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Ring-in-Ring(s) Complexes Exhibiting Tunable Multicolor Photoluminescence

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posted on 16.09.2020 by Huang Wu, Yu Wang, Leighton O. Jones, Wenqi Liu, Bo Song, Yunpeng Cui, Kang Cai, Long Zhang, Dengke Shen, Xiao-Yang Chen, Yang Jiao, Charlotte L. Stern, Xiaopeng Li, George C. Schatz, J. Fraser Stoddart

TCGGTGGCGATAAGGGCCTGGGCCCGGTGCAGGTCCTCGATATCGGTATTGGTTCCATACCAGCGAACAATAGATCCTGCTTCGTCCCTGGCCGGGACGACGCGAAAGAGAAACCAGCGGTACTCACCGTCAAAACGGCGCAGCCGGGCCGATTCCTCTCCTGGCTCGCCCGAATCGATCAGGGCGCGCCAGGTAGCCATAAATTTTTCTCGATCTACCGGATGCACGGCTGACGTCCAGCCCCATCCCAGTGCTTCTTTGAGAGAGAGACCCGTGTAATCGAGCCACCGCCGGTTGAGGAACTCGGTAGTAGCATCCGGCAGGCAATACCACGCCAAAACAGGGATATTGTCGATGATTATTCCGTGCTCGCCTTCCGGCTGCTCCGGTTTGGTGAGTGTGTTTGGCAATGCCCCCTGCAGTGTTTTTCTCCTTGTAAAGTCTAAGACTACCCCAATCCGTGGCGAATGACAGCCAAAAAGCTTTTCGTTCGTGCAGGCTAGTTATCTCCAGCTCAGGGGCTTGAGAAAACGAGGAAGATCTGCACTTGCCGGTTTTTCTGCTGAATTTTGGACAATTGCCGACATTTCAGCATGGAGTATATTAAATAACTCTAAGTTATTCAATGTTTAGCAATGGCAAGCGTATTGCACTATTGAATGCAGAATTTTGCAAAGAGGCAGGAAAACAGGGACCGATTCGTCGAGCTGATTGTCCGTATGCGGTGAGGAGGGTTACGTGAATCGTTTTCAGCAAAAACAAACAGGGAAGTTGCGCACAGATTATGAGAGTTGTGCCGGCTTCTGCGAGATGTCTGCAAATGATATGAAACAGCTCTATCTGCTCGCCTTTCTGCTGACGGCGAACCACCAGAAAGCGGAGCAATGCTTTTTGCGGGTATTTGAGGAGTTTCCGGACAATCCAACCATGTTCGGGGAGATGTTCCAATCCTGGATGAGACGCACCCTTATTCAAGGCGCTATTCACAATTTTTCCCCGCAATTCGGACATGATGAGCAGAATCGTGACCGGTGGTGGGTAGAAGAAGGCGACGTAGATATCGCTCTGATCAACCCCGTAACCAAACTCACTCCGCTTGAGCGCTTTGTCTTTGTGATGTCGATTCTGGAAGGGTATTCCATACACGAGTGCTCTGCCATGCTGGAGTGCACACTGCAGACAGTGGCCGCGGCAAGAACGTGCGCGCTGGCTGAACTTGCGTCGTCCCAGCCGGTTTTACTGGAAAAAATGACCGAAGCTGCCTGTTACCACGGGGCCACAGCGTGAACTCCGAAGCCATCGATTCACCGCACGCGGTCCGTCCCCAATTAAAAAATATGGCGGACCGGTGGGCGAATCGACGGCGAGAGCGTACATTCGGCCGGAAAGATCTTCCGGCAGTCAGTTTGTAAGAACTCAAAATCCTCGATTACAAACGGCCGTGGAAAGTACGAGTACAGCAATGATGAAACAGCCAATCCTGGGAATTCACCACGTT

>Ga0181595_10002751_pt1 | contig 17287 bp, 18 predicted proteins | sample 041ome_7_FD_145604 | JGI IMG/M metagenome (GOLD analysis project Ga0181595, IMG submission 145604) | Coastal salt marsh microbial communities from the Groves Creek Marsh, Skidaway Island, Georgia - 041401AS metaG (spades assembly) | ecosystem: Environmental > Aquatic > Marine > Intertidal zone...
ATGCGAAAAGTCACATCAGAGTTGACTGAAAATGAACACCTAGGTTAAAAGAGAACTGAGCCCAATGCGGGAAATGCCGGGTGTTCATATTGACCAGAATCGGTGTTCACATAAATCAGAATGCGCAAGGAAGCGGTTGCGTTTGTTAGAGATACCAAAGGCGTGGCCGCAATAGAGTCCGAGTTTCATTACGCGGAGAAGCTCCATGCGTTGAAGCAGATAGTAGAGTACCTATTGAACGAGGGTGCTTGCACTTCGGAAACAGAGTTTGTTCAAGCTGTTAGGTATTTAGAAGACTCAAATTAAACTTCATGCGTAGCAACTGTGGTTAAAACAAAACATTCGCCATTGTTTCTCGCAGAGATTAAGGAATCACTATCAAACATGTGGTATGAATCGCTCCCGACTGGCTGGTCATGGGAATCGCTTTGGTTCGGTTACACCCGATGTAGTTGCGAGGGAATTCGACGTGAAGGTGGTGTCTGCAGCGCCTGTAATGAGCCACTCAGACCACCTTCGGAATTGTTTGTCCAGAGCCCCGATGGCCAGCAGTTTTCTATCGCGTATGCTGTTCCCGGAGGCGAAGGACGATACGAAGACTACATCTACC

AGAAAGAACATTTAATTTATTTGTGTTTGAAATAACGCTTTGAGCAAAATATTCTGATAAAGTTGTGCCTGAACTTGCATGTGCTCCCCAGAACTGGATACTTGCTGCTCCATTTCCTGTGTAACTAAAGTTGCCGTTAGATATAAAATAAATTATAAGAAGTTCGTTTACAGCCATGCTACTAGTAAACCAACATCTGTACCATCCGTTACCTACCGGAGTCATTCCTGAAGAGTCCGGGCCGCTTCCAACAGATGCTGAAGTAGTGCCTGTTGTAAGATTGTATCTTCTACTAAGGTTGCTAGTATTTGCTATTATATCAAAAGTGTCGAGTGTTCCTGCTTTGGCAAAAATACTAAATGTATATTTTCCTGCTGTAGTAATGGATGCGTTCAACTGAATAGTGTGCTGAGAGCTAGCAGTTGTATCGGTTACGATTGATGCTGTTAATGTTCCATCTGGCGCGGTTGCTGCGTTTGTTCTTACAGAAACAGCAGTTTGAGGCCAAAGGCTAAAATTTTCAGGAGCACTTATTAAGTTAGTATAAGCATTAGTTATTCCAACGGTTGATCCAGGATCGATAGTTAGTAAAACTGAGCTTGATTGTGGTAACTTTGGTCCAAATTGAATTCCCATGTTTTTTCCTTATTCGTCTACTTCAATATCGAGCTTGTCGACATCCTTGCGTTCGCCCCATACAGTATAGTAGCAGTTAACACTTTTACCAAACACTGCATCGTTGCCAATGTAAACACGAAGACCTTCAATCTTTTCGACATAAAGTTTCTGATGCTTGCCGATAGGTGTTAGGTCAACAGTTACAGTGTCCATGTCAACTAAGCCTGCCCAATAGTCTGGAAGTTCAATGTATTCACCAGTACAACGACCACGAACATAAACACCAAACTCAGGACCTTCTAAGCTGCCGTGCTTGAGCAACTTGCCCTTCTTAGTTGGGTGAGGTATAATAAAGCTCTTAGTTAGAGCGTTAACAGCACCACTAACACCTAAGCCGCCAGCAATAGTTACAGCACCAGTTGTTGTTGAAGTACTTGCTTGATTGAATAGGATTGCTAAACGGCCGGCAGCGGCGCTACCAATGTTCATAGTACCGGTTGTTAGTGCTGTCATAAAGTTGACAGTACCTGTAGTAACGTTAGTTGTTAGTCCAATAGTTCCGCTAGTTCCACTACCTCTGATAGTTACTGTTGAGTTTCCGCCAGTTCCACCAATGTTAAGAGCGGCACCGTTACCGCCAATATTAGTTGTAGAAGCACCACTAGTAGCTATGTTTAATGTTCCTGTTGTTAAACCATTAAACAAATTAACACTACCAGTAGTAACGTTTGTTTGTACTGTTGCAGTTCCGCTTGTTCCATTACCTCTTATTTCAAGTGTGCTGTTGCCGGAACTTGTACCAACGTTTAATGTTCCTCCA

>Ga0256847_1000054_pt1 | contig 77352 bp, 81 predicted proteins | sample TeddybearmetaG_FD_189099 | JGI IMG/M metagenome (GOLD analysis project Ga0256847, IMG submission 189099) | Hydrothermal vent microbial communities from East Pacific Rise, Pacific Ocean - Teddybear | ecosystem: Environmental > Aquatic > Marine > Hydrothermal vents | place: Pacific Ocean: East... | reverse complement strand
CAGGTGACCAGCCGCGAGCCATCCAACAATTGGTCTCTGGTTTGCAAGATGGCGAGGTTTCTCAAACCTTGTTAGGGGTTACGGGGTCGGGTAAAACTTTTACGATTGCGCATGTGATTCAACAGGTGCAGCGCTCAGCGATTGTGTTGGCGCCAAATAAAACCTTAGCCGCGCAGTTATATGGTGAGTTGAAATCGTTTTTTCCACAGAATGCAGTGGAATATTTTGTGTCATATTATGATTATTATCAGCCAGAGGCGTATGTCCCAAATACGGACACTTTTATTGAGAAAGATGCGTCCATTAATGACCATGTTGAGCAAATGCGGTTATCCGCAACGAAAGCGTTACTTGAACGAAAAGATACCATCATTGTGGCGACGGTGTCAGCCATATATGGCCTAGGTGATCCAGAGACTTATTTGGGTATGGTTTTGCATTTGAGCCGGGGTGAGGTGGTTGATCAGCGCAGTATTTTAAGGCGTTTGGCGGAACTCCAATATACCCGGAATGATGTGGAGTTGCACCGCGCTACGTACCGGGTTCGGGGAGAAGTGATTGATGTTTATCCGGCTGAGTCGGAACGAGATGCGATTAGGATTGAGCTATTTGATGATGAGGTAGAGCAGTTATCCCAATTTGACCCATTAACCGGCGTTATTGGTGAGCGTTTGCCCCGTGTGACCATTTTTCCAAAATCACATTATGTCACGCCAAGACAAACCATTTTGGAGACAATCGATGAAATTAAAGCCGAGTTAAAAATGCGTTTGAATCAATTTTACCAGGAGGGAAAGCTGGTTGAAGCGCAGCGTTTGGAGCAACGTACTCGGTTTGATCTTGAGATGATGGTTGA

One ring threaded by two other rings to form a non-intertwined ternary ring-in-rings motif is a challenging task in noncovalent synthesis. Constructing multicolor photoluminescence systems with tunable properties is also a fundamental research goal, which can lead to applications in multidimensional biological imaging, visual displays, and encryption materials. Herein, we describe the design and synthesis of binary and ternary ring-in-ring(s) complexes, based on an extended tetracationic cyclophane and cucurbit[8]­uril. The formation of these complexes is accompanied by tunable multicolor fluorescence outputs. On mixing equimolar amounts of the cyclophane and cucurbit[8]­uril, a 1:1 ring-in-ring complex is formed as a result of hydrophobic interactions associated with a favorable change in entropy. With the addition of another equivalent of cucurbit[8]­uril, a 1:2 ring-in-rings complex is formed, facilitated by additional ion–dipole interactions involving the pyridinium units in the cyclophane and the carbonyl groups in cucurbit[8]­uril. Because of the narrowing in the energy gaps of the cyclophane within the rigid hydrophobic cavities of cucurbit[8]­urils, the binary and ternary ring-in-ring(s) complexes emit green and bright yellow fluorescence, respectively. A series of color-tunable emissions, such as sky blue, cyan, green, and yellow with increased fluorescence lifetimes, can be achieved by simply adding cucurbit[8]­uril to an aqueous solution of the cyclophane. Notably, the smaller cyclobis­(paraquat-p-phenylene), which contains the same p-xylylene linkers as the extended tetracationic cyclophane, does not form ring-in-ring(s) complexes with cucurbit[8]­uril. The encapsulation of this extended tetracationic cyclophane by both one and two cucurbit[8]­urils provides an incentive to design and synthesize more advanced supramolecular systems, as well as opening up a feasible approach toward achieving tunable multicolor photoluminescence with single chromophores.